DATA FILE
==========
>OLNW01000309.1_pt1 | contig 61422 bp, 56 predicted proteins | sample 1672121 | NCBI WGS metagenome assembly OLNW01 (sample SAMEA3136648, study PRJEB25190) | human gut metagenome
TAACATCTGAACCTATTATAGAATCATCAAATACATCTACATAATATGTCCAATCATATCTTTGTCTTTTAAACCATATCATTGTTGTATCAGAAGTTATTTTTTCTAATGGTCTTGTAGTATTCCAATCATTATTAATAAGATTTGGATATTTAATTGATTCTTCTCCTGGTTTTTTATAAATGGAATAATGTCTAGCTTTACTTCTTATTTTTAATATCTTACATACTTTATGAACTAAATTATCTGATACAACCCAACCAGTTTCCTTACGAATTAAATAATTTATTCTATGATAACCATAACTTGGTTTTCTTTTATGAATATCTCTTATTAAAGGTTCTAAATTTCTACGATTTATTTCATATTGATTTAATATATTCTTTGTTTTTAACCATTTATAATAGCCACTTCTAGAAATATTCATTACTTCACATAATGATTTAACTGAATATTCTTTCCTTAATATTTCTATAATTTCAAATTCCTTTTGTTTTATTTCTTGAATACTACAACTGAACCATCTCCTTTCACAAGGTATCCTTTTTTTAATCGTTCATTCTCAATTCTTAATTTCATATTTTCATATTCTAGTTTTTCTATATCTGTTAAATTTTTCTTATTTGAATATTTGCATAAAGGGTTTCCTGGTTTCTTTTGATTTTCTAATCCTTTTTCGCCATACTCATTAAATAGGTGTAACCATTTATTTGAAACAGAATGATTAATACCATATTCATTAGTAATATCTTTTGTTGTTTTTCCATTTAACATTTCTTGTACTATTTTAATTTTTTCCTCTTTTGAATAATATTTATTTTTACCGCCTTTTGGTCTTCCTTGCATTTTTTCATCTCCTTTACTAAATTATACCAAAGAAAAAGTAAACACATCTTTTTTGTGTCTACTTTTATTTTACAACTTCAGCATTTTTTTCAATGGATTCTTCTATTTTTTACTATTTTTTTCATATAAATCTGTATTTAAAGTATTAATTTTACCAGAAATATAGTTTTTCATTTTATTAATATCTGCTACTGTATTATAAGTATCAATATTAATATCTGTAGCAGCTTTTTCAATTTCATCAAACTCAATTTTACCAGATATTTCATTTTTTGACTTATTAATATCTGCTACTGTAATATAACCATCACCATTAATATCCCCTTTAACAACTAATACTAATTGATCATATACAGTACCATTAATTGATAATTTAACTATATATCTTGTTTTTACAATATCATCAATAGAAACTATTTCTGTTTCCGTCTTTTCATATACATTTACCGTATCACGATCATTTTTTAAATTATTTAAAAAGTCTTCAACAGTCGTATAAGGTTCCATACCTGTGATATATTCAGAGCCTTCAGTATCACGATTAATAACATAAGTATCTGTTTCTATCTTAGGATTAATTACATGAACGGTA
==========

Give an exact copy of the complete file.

>OLNW01000309.1_pt1 | contig 61422 bp, 56 predicted proteins | sample 1672121 | NCBI WGS metagenome assembly OLNW01 (sample SAMEA3136648, study PRJEB25190) | human gut metagenome
TAACATCTGAACCTATTATAGAATCATCAAATACATCTACATAATATGTCCAATCATATCTTTGTCTTTTAAACCATATCATTGTTGTATCAGAAGTTATTTTTTCTAATGGTCTTGTAGTATTCCAATCATTATTAATAAGATTTGGATATTTAATTGATTCTTCTCCTGGTTTTTTATAAATGGAATAATGTCTAGCTTTACTTCTTATTTTTAATATCTTACATACTTTATGAACTAAATTATCTGATACAACCCAACCAGTTTCCTTACGAATTAAATAATTTATTCTATGATAACCATAACTTGGTTTTCTTTTATGAATATCTCTTATTAAAGGTTCTAAATTTCTACGATTTATTTCATATTGATTTAATATATTCTTTGTTTTTAACCATTTATAATAGCCACTTCTAGAAATATTCATTACTTCACATAATGATTTAACTGAATATTCTTTCCTTAATATTTCTATAATTTCAAATTCCTTTTGTTTTATTTCTTGAATACTACAACTGAACCATCTCCTTTCACAAGGTATCCTTTTTTTAATCGTTCATTCTCAATTCTTAATTTCATATTTTCATATTCTAGTTTTTCTATATCTGTTAAATTTTTCTTATTTGAATATTTGCATAAAGGGTTTCCTGGTTTCTTTTGATTTTCTAATCCTTTTTCGCCATACTCATTAAATAGGTGTAACCATTTATTTGAAACAGAATGATTAATACCATATTCATTAGTAATATCTTTTGTTGTTTTTCCATTTAACATTTCTTGTACTATTTTAATTTTTTCCTCTTTTGAATAATATTTATTTTTACCGCCTTTTGGTCTTCCTTGCATTTTTTCATCTCCTTTACTAAATTATACCAAAGAAAAAGTAAACACATCTTTTTTGTGTCTACTTTTATTTTACAACTTCAGCATTTTTTTCAATGGATTCTTCTATTTTTTACTATTTTTTTCATATAAATCTGTATTTAAAGTATTAATTTTACCAGAAATATAGTTTTTCATTTTATTAATATCTGCTACTGTATTATAAGTATCAATATTAATATCTGTAGCAGCTTTTTCAATTTCATCAAACTCAATTTTACCAGATATTTCATTTTTTGACTTATTAATATCTGCTACTGTAATATAACCATCACCATTAATATCCCCTTTAACAACTAATACTAATTGATCATATACAGTACCATTAATTGATAATTTAACTATATATCTTGTTTTTACAATATCATCAATAGAAACTATTTCTGTTTCCGTCTTTTCATATACATTTACCGTATCACGATCATTTTTTAAATTATTTAAAAAGTCTTCAACAGTCGTATAAGGTTCCATACCTGTGATATATTCAGAGCCTTCAGTATCACGATTAATAACATAAGTATCTGTTTCTATCTTAGGATTAATTACATGAACGGTA